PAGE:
Protecting the eyes and brain

Research has shown that lifestyle factors such as diet, sleep, and exercise, along with educational pursuits, can be beneficial in the fight against neurodegenerative diseases.

Emily Chew, MD, and colleagues at the National Eye Institute found that a Mediterranean diet high in fruits, vegetables, beans, nuts, fish, and olive oil slowed age-related macular degeneration development by as much as 25 to 30 percent. The Mediterranean diet was also associated with a reduced risk of cognitive impairment.

“It seems like the brain and the eye are really tied together,” Dr. Chew said in a BrightFocus Chat.

A similar eating pattern, the Mediterranean-DASH Intervention for Neurodegenerative Delay, or the MIND diet, was developed specifically for brain health. Studies have linked it with slower brain aging and reduced risk of Alzheimer’s. MIND food choices are drawn from both the Mediterranean diet and the Dietary Approaches to Stop Hypertension (DASH) diet.

Getting the recommended amounts of sleep and exercise also protects against neurodegeneration. Exercise improves circulation, boosting metabolism and the reliable delivery of vital nutrients and oxygen. Good sleep habits—reaching the recommended 7 to 9 hours—help ensure a nightly quotient of slow-wave “deep sleep.”

Throughout our lives, factors such as education, mental activity, and learning new skills can also play a role in strengthening our brains. Improving the “plasticity” and connectivity of our brains by growing new synapses and strengthening the ones we have may help defend against neurodegeneration.

A 3D image of a retinal ganglion cell, the type of neuron damaged in glaucoma.
A 3D image of a retinal ganglion cell, the type of neuron damaged in glaucoma.

Researchers are exploring common pathways

Is neurodegeneration in the eye and brain related? Research linking the two is expanding.

  • Many scientists view the eye as a window to the brain. It might not be long before Alzheimer’s is diagnosed through detection of Aß plaques in the eye, or by measuring vascular changes there that reflect a reduction in density and flow of small blood vessels in the brain.

  • An international study found that people with normal tension glaucoma—which damages eye neurons even at normal eye pressure—have a 50% higher risk of developing Alzheimer’s.

  • A BrightFocus Alzheimer’s Disease Research grantee has shown that the APOE4 genetic mutation associated with an increased risk of Alzheimer’s is protective against glaucoma, potentially paving the way for a new treatment.

  • Another Alzheimer's Disease Research grantee is investigating the crosslink of senescence—when cells eventually stop multiplying but don't die off—and inflammation in neurodegeneration.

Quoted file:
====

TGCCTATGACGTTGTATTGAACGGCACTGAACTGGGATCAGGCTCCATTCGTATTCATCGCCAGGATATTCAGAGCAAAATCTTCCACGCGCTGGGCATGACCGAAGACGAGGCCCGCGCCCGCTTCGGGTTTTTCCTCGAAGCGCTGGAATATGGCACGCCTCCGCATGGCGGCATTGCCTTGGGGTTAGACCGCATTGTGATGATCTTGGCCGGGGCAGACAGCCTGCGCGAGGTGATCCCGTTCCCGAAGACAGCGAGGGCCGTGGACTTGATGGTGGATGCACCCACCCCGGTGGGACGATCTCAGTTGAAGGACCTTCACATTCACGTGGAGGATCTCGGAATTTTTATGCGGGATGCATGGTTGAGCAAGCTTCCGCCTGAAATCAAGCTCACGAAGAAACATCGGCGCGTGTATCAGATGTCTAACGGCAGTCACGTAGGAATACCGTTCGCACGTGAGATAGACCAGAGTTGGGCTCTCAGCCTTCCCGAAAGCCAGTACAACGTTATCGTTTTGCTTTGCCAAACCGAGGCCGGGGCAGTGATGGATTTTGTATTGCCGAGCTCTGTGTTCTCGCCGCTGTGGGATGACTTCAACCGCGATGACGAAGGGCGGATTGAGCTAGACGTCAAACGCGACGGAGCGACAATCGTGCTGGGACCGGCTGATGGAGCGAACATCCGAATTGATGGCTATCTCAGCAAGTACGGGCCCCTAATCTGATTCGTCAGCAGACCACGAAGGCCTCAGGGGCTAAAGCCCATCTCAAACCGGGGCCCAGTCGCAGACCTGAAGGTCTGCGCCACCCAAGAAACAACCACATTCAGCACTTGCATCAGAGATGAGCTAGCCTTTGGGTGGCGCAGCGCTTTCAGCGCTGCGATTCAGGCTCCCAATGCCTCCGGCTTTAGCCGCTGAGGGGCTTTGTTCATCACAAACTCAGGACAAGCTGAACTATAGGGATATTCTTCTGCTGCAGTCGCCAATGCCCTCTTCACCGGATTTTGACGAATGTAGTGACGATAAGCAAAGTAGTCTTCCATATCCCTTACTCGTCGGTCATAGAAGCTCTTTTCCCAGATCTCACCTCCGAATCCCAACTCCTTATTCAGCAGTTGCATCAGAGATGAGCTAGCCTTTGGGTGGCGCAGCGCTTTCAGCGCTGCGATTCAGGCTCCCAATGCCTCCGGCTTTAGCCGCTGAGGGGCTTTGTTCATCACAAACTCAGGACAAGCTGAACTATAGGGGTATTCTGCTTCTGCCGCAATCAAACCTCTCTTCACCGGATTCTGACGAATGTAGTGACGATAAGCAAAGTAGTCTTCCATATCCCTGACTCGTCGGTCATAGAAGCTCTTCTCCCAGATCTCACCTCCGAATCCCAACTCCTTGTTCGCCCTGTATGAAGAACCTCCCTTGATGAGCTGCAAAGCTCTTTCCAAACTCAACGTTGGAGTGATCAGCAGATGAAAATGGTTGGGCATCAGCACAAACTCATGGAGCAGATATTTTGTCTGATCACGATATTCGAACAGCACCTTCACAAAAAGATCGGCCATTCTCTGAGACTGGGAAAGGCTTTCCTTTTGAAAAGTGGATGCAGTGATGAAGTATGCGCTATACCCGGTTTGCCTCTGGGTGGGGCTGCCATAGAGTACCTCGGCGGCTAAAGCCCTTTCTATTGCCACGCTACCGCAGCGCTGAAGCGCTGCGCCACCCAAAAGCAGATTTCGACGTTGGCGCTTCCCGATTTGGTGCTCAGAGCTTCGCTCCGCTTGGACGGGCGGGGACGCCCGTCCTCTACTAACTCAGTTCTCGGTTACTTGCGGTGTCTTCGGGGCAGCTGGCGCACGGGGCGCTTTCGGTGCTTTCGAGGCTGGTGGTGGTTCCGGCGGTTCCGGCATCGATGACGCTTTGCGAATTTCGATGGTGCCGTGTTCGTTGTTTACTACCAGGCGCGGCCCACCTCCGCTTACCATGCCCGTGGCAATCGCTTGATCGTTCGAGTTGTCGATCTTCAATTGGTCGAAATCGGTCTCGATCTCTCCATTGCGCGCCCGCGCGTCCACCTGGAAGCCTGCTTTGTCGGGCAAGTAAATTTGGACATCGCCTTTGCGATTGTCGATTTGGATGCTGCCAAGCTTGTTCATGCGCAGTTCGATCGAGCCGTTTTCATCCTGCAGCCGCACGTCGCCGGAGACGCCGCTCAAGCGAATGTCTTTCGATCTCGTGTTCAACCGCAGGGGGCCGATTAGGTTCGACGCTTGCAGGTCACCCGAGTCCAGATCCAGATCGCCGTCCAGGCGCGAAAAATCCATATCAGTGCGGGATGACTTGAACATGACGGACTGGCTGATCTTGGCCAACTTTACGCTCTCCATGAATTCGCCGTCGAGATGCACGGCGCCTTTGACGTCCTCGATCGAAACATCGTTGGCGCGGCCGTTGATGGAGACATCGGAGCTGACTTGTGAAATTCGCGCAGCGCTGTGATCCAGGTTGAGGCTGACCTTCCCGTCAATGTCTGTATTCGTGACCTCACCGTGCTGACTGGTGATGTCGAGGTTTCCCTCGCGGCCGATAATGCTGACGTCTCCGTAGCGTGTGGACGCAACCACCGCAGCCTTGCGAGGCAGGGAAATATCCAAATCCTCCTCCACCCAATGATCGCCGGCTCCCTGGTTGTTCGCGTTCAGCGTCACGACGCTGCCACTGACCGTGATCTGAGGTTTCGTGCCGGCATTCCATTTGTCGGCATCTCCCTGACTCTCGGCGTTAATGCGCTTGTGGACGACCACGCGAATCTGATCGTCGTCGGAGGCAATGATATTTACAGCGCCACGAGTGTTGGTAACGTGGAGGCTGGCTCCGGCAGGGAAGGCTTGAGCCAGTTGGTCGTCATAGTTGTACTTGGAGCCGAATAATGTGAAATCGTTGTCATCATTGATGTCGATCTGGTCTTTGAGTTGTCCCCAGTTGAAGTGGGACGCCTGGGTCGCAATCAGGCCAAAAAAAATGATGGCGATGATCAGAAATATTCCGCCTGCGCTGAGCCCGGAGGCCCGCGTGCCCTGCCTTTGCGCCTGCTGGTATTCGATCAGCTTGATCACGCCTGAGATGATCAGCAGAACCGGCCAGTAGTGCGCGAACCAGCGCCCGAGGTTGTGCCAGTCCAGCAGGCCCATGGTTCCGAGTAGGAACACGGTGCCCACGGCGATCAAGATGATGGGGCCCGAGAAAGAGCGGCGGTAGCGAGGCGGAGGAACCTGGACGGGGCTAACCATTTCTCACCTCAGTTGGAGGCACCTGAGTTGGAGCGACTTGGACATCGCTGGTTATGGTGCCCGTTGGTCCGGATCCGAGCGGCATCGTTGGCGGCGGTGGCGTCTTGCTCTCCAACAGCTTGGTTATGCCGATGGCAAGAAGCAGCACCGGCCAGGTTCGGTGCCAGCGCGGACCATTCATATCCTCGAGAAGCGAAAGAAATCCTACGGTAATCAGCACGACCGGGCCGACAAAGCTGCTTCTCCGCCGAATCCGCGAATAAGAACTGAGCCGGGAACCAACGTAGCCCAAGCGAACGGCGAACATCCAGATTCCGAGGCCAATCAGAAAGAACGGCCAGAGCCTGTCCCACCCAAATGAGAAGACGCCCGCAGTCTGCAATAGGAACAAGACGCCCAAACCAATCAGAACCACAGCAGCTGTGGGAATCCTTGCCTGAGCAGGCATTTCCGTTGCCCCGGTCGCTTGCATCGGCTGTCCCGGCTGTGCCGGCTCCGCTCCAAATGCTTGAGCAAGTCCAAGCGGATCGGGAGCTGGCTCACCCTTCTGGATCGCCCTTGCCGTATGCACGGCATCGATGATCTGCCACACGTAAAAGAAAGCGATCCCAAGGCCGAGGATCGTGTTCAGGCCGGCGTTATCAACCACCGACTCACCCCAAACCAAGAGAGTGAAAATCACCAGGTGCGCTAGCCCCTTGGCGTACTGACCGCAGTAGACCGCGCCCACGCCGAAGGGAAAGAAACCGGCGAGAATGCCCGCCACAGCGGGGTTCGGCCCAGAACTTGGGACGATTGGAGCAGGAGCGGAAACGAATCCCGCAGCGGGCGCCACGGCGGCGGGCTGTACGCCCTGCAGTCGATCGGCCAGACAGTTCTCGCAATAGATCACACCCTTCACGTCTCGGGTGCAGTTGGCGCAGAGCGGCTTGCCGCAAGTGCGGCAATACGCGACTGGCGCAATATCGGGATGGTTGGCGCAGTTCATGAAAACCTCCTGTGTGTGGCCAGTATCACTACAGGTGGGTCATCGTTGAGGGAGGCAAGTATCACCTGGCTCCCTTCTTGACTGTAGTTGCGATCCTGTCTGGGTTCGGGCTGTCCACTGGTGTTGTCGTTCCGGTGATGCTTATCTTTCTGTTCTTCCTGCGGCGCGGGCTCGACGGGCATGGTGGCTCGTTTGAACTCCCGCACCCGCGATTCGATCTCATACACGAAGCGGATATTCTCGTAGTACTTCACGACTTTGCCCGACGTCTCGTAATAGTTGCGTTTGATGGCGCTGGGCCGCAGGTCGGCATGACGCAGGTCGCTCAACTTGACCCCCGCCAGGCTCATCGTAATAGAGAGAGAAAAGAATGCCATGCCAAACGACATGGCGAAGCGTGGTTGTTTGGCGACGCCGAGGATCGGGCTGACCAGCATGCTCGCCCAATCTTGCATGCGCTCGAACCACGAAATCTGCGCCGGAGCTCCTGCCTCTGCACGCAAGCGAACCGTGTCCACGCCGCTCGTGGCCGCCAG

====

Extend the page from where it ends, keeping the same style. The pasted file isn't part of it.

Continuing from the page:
As these studies multiply, findings can amplify one another in the search for a treatment or cure. In addition to funding research studies, BrightFocus Foundation is a leader in cross-disease efforts to bridge research into neurodegeneration of the eye and brain through several initiatives, including:

The bottom line

As we age, the neurons in our brains become more susceptible to deterioration, which increases the risk for neurodegenerative diseases like Alzheimer’s disease, macular degeneration, and glaucoma. Protect your eyes and brain by eating a healthy diet, getting enough sleep, exercising regularly, and learning new skills, which can increase brain plasticity. Scientists are investigating the causes of neurodegeneration, which could help unlock potential new treatments for diseases like Alzheimer’s, glaucoma, macular degeneration, and Parkinson’s.


About BrightFocus Foundation

BrightFocus Foundation is a premier nonprofit funder of research to defeat Alzheimer’s, macular degeneration, and glaucoma. Through its flagship research programs—Alzheimer’s Disease Research, National Glaucoma Research, and Macular Degeneration Research—the Foundation is currently supporting a $75 million portfolio of 287 scientific projects. BrightFocus has awarded nearly $275 million in groundbreaking medical research funding since inception and shares the latest research findings, expert information, and English/Spanish disease resources to empower the millions impacted by these devastating diseases.  Join our community at



The information provided here is a public service of BrightFocus Foundation and should not in any way substitute for personalized advice of a qualified healthcare professional; it is not intended to constitute medical advice. Please consult your physician for personalized medical advice. BrightFocus Foundation does not endorse any medical product, therapy, or resources mentioned or listed in this article. All medications and supplements should only be taken under medical supervision. Also, although we make every effort to keep the medical information on our website updated, we cannot guarantee that the posted information reflects the most up-to-date research.

These articles do not imply an endorsement of BrightFocus by the author or their institution, nor do they imply an endorsement of the institution or author by BrightFocus.

Some of the content may be adapted from other sources, which will be clearly identified within the article.